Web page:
Blood Ties was said to have been recommended by KICD for Class seven pupils but the institute denied. The book contains vulgar language.
Blood Ties was said to have been recommended by KICD for Class seven pupils but the institute denied. The book contains vulgar language. Photo/ Storymoja publishers

A video of a school kid using vulgar language went viral on social media earlier this week. The video has spurred conversations on who is to blame for the young boy’s outburst.

The big question has been whether it is the parents or the teachers who are to blame for the boy’s language. However, there have been questions about the newly developed school curriculum and what the children are taught in school.

Parents complained that some books they were told to buy for their children contained vulgar language. Blood ties, the storybook in question, is said to teach children vulgar language as it entails adult content.

The development forced the Kenya Institute of Curriculum Development to distance themselves from the book. In a statement, KICD said that Blood Ties is not among the books it recommended children to buy.

“This book is not approved by KICD. It is not listed in the Orange book that contains a list of all books that schools should use for teaching and learning,” said KICD in a tweet.

Storymoja, the publisher of the storybook, also responded to the complaints made by angry parents.


“Blood Ties is part of our Storymoja Life Series which cover contemporary societal issues such as substance abuse, relationships, child abuse, bullying, and sexual abuse among others,” the statement from the publisher read in part, “We regret the alarm and anxiety caused by a section of text that was used in a particular scene involving a violent robbery incident, which, if read out of context, might be misconstructed.”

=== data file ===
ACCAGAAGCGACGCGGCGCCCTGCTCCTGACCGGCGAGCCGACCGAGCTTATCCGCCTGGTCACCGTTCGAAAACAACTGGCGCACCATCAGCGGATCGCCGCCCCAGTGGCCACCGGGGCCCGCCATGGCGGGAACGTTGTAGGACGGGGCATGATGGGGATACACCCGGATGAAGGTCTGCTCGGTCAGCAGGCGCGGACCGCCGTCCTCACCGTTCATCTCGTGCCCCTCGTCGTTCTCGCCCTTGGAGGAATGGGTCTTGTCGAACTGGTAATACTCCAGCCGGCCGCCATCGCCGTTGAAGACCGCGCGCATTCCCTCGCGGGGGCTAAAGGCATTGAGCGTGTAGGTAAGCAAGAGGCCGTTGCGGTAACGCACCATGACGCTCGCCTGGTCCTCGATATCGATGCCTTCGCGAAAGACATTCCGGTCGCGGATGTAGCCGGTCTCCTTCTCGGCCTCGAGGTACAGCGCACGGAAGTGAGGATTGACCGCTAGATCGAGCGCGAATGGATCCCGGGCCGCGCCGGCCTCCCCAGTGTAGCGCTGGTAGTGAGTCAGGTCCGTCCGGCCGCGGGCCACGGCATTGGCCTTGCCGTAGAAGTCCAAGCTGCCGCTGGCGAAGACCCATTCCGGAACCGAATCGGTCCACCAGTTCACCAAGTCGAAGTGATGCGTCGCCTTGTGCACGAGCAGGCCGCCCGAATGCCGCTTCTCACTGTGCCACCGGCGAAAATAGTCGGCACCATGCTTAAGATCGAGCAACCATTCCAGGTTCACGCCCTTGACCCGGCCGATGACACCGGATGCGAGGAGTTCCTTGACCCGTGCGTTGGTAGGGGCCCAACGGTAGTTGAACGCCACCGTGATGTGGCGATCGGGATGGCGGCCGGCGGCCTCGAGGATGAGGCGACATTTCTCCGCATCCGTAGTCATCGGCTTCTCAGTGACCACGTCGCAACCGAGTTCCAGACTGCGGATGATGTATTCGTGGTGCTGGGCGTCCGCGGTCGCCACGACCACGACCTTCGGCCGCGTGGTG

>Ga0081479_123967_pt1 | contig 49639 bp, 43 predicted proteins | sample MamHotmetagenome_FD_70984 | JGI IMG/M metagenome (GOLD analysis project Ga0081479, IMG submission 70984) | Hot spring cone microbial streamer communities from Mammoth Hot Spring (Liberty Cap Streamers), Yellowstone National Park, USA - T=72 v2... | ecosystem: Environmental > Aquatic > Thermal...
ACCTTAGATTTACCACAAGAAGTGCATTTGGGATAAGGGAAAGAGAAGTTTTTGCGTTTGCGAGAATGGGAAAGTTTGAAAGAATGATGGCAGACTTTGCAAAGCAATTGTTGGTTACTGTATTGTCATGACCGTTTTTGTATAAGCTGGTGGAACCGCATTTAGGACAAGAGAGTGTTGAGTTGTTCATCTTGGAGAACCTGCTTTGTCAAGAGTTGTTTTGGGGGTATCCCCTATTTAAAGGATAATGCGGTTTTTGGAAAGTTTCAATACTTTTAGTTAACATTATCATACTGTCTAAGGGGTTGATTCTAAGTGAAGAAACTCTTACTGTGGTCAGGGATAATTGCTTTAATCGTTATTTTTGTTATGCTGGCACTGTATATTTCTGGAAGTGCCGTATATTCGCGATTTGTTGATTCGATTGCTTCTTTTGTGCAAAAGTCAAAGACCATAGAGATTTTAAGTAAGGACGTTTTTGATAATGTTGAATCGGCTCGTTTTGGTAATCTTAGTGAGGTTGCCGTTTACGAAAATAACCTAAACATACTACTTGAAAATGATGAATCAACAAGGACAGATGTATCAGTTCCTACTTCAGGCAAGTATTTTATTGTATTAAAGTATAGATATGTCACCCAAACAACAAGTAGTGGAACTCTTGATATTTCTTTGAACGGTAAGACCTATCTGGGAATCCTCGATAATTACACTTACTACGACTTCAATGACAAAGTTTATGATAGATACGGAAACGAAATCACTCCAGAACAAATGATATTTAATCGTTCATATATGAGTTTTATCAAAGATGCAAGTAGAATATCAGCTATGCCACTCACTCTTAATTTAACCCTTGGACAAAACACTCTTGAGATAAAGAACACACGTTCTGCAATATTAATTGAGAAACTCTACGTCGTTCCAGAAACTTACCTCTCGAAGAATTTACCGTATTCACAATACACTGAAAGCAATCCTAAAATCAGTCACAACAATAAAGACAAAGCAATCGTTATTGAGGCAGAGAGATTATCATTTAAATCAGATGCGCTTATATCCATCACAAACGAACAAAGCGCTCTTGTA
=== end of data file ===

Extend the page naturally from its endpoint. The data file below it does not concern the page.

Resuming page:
“In actual fact, the book guides the readers on the steps to take should they find themselves in a similar situation and underscores the sensitivity with which victims of sexual abuse should be treated,” the publisher said.

Despite KICD saying that they did not recommend the book to any school, parents angrily complained on social media that the books their children are reading are misleading them. The parents said that teachers suggested the book to them only to find out that it contains vulgar language.

The Institute has been on the spotlight over specific segments of the new curriculum. Just as Storymoja has defended its use of vulgar language as a way of teaching the reader on the sensitivity of societal problems, KICD has also defended the criticised aspects of the new curriculum.

The new curriculum was brought in to help shape the kids for a better future. This meant teaching them about the good and the bad things in life. It meant telling them what they should or should not do.

Earlier this year, a video of an ECD teacher telling children what their private parts are was shared on social media. The video received positive feedback as Kenyans thought that the children should learn about these things early to avoid cases of early pregnancies.

The ECD lesson seemed graphic, but it was okay because she was teaching them to protect their private parts. It was as graphic as the Consolata kid video, only that the kid’s video entailed insults.

Children today learn from different teachers. They learn from their parents, their school teachers, the internet and even Television. Just like information about one’s private parts, if the children do not learn that this is bad, they will not know that it is.

These children will always learn about new things whether they are taught in school or not. The difference is that if they learn it in school, they will know what to do and what not to do.


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About the Author

Kevin Namunwa is a senior reporter for Business Today. Email at [email protected]

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